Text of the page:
You're way off base man.

As far as my and other Yanks fans' presence here being a sad state of Yanks fansites and/or blogs, I really don't give a crap about Yanks fansites or blogs. I've hardly ever looked for one. That doesn't mean I don't love my team and follow them obsessively.

And my comment today was not a critique of h.b. at all. I don't see him shouting me down, it's people like you. My critique of Schilling is one I've heard echoed by Sox fans (note the qualifier in today's strip). By your logic if a Sox fan criticizes Schilling it's one thing, but a Yanks fan should just go somewhere else if they want to say something.

And what's this standard I keep hearing: Yanks fans around here have to be humorous. You're not all a laugh riot, I tell ya.

I'll tell you why I come here. The characters in the strip are charming to me. I like reading what they have to say (their love of the Sox, their frustrations, their complaints). The Sox legacy and their loyal fanbase is one of the greatest stories in sports, and this site gives me a little window on it. Also, I often learn things I might not otherwise learn, and sometimes I'll even get a little JLH titillation.

You've got a nice little (and growing) community here. It would be nice if Yanks fans could be accepted because we obviously appreciate what's going on. And some of us try to show a lot of respect - maybe I can do a better job at it, but I try.

I know I'm no laugh riot, especially when I'm steamed about the MFY, but if I were to try to post on a Web site devoted to the Yanks, I'd sure try to think of a decent zinger. Like I said, I work in NYC with Yankee fans, many of whom are great guys I can have a reasonable conversation with about the game. But if I have one of those conversations with them, I decide in advance not to insult any of the Yankees unless I can do so in a way that will not get somebody mad. Usually the way to do that is to say something that will crack people up. It takes thought, but it's worth it -- both for the person making the comment and the one hearing it. The other good thing about it is that instead of eliciting anger, you usually get another joke in return, which brightens everybody's day a little bit. If you're going to come out straight-shooting with pro-Yankee comments around here, don't be surprised if other readers respond with vitriol. I'll try not to do so myself from here on, but I cannot speak for the other Soxaholix...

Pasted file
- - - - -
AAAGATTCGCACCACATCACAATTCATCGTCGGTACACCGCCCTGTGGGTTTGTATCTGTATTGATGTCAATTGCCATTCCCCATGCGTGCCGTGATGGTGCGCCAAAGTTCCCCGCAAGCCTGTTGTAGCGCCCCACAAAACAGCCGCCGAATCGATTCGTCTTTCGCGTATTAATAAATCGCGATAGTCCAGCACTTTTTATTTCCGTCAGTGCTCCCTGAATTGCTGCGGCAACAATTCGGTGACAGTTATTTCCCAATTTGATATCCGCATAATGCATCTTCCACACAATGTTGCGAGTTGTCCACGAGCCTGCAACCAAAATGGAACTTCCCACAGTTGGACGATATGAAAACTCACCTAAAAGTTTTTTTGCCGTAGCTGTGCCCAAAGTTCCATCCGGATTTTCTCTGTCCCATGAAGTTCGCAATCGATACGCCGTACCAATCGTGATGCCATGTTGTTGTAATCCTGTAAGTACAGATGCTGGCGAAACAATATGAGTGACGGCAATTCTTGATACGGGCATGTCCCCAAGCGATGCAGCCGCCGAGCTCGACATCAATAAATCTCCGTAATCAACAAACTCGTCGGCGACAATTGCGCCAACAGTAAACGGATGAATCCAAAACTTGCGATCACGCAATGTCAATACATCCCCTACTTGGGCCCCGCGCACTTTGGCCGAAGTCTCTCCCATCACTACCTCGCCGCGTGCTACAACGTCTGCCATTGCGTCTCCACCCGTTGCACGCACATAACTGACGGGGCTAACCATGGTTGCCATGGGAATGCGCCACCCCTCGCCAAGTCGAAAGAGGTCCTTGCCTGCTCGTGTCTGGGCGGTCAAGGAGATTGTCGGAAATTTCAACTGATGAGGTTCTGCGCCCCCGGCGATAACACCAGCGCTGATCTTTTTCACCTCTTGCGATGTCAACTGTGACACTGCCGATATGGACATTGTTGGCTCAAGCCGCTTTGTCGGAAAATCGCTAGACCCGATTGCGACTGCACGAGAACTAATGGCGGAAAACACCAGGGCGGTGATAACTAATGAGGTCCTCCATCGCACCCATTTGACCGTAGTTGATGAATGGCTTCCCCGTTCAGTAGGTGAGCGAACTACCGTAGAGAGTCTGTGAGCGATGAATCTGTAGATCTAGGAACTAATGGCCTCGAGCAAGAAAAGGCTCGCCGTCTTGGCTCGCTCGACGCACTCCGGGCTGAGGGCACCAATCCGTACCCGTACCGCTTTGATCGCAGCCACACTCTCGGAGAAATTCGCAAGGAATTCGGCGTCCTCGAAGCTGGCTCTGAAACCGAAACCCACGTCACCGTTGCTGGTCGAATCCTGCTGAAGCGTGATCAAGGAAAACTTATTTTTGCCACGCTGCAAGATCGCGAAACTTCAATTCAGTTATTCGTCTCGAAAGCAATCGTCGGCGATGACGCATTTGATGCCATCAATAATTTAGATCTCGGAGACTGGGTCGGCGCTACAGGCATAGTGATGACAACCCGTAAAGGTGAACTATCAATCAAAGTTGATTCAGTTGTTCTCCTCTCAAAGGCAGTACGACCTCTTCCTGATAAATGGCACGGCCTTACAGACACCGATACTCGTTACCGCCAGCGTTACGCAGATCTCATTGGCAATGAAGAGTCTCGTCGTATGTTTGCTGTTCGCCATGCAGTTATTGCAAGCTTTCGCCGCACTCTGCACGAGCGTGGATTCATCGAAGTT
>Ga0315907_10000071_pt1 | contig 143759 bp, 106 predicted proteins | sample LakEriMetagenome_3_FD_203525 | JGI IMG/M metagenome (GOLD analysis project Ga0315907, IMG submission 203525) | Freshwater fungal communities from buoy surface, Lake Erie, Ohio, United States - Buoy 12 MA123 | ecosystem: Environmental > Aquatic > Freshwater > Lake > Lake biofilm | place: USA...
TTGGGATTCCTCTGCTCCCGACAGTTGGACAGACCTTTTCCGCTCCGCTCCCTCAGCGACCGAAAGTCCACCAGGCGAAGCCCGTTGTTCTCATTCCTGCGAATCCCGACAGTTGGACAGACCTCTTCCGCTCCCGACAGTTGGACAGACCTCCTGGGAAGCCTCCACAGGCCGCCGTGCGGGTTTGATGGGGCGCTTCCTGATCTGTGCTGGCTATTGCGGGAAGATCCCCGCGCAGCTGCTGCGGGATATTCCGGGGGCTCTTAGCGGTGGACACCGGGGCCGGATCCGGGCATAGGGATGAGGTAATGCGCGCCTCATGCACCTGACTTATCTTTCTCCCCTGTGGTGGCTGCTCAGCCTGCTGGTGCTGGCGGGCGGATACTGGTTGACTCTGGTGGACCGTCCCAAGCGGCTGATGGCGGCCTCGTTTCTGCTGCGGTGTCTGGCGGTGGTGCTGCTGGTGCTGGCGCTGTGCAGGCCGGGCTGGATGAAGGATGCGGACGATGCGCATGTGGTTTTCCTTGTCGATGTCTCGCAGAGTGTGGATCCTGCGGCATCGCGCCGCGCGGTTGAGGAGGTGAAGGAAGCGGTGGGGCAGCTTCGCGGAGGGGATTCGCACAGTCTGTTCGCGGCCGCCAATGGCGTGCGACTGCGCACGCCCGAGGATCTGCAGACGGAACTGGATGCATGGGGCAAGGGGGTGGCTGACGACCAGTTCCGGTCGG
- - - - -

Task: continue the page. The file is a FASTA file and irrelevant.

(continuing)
"are we writing old media off before its replacement is ready?"

I don't think it matters if the replacement is ready. Blogging and internet media serve the purpose of offering an alternate viewpoint to the corporate controlled media that dominates our lives. Even if they're way off base, they're probably as close as the reality we see on t.v.

I love the fact that now it's possible for someone to call bulls*** on the powers that be and have a voice in doing that.

As for giving bloggers the same kind of access that mainstream media gets, that's bound to happen. Look at someone like Markos of the Daily Kos who is all over the place, not because he always has something particularly meaningful to say, but because he's built a huge community that gets a lot of attention. All of the sudden he's got a lot of cache.

Not that this is necessarily a good thing. There's the risk that blogger turned pundit becomes just another talking head.

psp, i see your point, and i think that's a good approach, but it can't always be the expectation. some people will be good at things like that. others will not.

and really, a lot of the interpretation is in the eye of the beholder. i find both of these comments equally funny (not very, but equally):

"Really, Schill, with all due respect, stuff a bloody sock in it."

"Maybe if he'd let the reporters eat his food and read his papers more often, he'd have been in better shape to pitch a few more games."

In the tech media world, internet-based outlets already have great respect and access to sources - Cnet, for example. Some of the bloggers are likely to get there as well. But you can see here this week what excitement well written coverage in a conventional pub like WSJ can still elicit.

I have to think the mediocrity of sports coverage in the traditional media is driven by the advertisers.